Samantha Morton – Hazel
Jennifer Jason Leigh – Maria

I felt very fortunate to recently find myself with a free afternoon near an historic theater in Cambridge, MA that had a showing of Synecdoche, New York, directed by Charlie Kaufman, well known for his writing and production credits on films such as Eternal Sunshine of the Spotless Mind, Adaptation, and Being John Malkovich, among others, and starring Philip Seymour Hoffman, who needs no introduction as one of the great actors of our time. I had only heard of this “strange” film through word of mouth and decided to do something I rarely ever do: I read a full review by Roger Ebert before I saw the film.

Maybe this isn’t alarming to some, to get an opinion or two before viewing a film, but I have always felt that seeing a movie and forming my own thoughts an important aspect to discovering what is and is not considered great to me. I will admit that I skim plot summaries of movies and view trailers, etc, to make sure I am somewhat interested in a film, but almost never do I read a full review with opinions that may influence my decision to see or not to see.
Here is a link to the review by Roger Ebert if you are interested:

Now that I’ve admitted to hearing someone else’s opinion of this film, I’d like to say that I still don’t really know what to say.

On the one hand, you have a film that has a plot and is not too difficult to follow. However, as you are watching and sort of understanding what is happening, you realize that you don’t quite get what is happening, and slowly you realize that you have no idea what is truly happening, even though you may think you think you know what may or may not be happening.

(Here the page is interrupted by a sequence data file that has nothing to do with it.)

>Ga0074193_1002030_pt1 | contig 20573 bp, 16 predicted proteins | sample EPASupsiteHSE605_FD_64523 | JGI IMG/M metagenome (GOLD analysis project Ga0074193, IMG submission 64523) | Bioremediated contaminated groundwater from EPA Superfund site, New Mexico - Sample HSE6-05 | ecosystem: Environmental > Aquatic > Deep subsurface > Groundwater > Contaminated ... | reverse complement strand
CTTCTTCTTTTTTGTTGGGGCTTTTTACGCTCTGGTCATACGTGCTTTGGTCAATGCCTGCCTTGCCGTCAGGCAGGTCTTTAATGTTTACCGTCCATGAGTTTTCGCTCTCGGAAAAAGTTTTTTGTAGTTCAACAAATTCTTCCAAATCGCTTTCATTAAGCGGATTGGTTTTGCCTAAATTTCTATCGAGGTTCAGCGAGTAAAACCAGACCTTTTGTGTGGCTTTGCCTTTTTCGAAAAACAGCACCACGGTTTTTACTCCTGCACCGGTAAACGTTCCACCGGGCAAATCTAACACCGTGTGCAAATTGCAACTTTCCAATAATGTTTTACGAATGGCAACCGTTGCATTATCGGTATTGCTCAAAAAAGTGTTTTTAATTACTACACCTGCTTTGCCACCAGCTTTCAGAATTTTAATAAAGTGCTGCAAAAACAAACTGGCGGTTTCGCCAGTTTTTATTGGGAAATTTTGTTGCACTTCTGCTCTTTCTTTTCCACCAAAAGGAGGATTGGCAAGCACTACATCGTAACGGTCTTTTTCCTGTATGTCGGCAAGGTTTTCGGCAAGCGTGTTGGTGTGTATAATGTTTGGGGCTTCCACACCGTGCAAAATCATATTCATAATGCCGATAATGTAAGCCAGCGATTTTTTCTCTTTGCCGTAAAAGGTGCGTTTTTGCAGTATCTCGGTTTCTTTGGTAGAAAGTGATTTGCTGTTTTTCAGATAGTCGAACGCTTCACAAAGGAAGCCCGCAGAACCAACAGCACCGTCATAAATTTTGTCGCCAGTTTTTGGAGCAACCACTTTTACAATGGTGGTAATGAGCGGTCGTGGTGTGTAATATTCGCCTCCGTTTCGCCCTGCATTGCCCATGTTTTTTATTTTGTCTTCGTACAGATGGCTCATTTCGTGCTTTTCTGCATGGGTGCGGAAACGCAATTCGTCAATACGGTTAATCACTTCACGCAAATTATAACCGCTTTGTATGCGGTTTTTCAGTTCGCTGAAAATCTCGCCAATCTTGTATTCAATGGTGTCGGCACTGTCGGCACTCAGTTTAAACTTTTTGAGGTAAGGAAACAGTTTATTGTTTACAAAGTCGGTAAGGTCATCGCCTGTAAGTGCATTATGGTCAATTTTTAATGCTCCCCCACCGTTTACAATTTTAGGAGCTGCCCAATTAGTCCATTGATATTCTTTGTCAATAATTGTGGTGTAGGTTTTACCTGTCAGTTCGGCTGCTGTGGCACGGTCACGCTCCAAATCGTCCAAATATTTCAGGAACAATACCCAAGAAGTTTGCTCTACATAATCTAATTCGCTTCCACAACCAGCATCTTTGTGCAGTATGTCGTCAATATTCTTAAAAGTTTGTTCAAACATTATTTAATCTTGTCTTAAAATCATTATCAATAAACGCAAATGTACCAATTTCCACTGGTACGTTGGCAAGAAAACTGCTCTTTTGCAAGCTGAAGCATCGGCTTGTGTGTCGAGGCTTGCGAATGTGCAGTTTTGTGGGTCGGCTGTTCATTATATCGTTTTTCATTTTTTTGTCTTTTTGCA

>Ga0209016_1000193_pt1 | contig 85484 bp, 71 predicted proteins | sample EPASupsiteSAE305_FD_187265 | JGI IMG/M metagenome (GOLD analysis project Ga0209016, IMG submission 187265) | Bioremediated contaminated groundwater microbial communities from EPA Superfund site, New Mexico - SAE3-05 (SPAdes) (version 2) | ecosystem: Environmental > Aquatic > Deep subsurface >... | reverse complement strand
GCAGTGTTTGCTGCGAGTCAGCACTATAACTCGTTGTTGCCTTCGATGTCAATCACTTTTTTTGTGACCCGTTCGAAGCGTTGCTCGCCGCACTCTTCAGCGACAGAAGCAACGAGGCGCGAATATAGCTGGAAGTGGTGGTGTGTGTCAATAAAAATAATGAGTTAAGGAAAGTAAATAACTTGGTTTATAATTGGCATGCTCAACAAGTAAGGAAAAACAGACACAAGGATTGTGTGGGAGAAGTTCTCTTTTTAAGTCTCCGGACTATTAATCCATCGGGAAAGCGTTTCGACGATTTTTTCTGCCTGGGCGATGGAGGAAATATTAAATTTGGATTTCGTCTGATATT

Yes, I just wrote the above and I stand by it.

Did I like this movie? Yes, I did. Can I explain why? I’m not sure. I think I said I like it because it feels very much like a real life in torment, and I am drawn to films that really attack human emotion and those that try to show through film ideas and notions that are nearly impossible to portray. But again, with that said, I’m not sure what to say about this “strange” film.

As Ebert writes in his review:

This has not been a conventional review. There is no need to name the characters, name the actors, assign adjectives to their acting. Look at who is in this cast. You know what I think of them. This film must not have seemed strange to them. It's what they do all day, especially waiting around for the director to make up his mind.

This is pretty good stuff. I could try to explain the basic plot: Hoffman’s character has a crappy life and the movie takes us through his tormented mind as he lives life and uses his own career as a theatre director to attempt to make sense of his suffering , or to at least organize it into something manageable. However, I don’t know if that is the correct interpretation. I almost decided not to write anything and just let this film live in my mind as I viewed it, as a piece of art that I am not quite sure I enjoyed, but I know I did not dislike. I don’t mind “crazy” movies. They don’t bother me like they do some, as long as I am willing to take the time to try and dissect what I am seeing and hearing, it can’t all be bad.

With this film I did feel like I was being asked to do a bit too much dissecting about the ¾ mark of the run time, though, and that did make me somewhat angry. Having characters playing characters who are watching themselves in a play as characters of their real selves is ok, I suppose, but then to make timelines incomprehensible and characters coming and going without explanations, or at least logical explanations, got to be just a bit much.